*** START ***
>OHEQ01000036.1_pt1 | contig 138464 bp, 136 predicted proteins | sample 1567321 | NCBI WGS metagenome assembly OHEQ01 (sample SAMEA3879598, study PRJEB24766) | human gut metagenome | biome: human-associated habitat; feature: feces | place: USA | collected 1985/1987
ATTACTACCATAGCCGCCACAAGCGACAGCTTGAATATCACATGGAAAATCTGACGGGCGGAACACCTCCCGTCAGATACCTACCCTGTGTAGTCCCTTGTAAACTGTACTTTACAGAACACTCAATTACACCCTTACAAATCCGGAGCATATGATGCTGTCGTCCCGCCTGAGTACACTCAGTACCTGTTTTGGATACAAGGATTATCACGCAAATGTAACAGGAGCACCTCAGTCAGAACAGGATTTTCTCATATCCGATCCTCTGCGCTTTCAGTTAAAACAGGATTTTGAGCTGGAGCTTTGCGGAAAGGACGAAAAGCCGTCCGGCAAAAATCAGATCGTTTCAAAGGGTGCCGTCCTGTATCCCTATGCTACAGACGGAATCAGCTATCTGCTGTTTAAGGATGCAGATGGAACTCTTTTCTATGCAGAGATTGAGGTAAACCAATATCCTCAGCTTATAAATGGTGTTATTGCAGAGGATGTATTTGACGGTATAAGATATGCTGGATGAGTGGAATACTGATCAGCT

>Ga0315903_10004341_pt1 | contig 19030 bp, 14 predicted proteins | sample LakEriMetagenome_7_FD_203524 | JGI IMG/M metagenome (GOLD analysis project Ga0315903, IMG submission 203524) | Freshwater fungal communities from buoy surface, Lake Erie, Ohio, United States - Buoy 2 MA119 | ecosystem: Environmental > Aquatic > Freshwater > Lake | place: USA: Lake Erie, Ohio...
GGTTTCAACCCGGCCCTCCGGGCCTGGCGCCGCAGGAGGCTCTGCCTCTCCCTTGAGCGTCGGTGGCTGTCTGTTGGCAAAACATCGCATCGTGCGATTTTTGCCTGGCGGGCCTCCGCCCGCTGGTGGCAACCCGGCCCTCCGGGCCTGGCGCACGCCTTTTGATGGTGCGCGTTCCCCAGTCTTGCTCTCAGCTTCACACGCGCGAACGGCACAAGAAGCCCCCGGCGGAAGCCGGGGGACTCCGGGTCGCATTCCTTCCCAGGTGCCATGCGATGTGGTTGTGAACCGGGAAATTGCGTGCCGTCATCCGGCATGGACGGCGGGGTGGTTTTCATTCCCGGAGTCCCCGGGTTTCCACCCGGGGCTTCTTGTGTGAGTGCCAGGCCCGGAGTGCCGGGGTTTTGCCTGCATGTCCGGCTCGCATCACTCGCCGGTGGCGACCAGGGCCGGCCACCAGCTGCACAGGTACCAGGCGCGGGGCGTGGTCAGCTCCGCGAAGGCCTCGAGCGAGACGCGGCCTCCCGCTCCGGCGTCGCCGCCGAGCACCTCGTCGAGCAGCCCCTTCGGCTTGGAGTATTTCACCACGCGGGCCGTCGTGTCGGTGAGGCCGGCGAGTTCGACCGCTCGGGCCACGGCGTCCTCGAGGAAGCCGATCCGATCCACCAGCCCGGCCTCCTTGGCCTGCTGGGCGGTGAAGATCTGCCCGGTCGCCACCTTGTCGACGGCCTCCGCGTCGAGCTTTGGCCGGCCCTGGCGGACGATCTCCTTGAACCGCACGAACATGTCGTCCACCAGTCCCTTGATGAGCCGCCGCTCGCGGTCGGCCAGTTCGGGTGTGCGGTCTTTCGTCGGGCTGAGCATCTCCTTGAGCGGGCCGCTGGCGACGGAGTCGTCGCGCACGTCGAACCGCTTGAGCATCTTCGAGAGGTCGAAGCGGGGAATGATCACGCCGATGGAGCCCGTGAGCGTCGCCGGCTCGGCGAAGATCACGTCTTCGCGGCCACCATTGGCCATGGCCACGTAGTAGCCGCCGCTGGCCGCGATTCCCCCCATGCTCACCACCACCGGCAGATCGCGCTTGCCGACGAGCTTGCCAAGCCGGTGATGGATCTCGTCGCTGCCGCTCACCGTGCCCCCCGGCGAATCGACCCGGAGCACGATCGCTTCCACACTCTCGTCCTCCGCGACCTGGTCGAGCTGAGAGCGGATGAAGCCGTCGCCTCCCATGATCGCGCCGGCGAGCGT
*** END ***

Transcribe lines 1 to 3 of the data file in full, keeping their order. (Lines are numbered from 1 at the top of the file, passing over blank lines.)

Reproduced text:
>OHEQ01000036.1_pt1 | contig 138464 bp, 136 predicted proteins | sample 1567321 | NCBI WGS metagenome assembly OHEQ01 (sample SAMEA3879598, study PRJEB24766) | human gut metagenome | biome: human-associated habitat; feature: feces | place: USA | collected 1985/1987
ATTACTACCATAGCCGCCACAAGCGACAGCTTGAATATCACATGGAAAATCTGACGGGCGGAACACCTCCCGTCAGATACCTACCCTGTGTAGTCCCTTGTAAACTGTACTTTACAGAACACTCAATTACACCCTTACAAATCCGGAGCATATGATGCTGTCGTCCCGCCTGAGTACACTCAGTACCTGTTTTGGATACAAGGATTATCACGCAAATGTAACAGGAGCACCTCAGTCAGAACAGGATTTTCTCATATCCGATCCTCTGCGCTTTCAGTTAAAACAGGATTTTGAGCTGGAGCTTTGCGGAAAGGACGAAAAGCCGTCCGGCAAAAATCAGATCGTTTCAAAGGGTGCCGTCCTGTATCCCTATGCTACAGACGGAATCAGCTATCTGCTGTTTAAGGATGCAGATGGAACTCTTTTCTATGCAGAGATTGAGGTAAACCAATATCCTCAGCTTATAAATGGTGTTATTGCAGAGGATGTATTTGACGGTATAAGATATGCTGGATGAGTGGAATACTGATCAGCT

>Ga0315903_10004341_pt1 | contig 19030 bp, 14 predicted proteins | sample LakEriMetagenome_7_FD_203524 | JGI IMG/M metagenome (GOLD analysis project Ga0315903, IMG submission 203524) | Freshwater fungal communities from buoy surface, Lake Erie, Ohio, United States - Buoy 2 MA119 | ecosystem: Environmental > Aquatic > Freshwater > Lake | place: USA: Lake Erie, Ohio...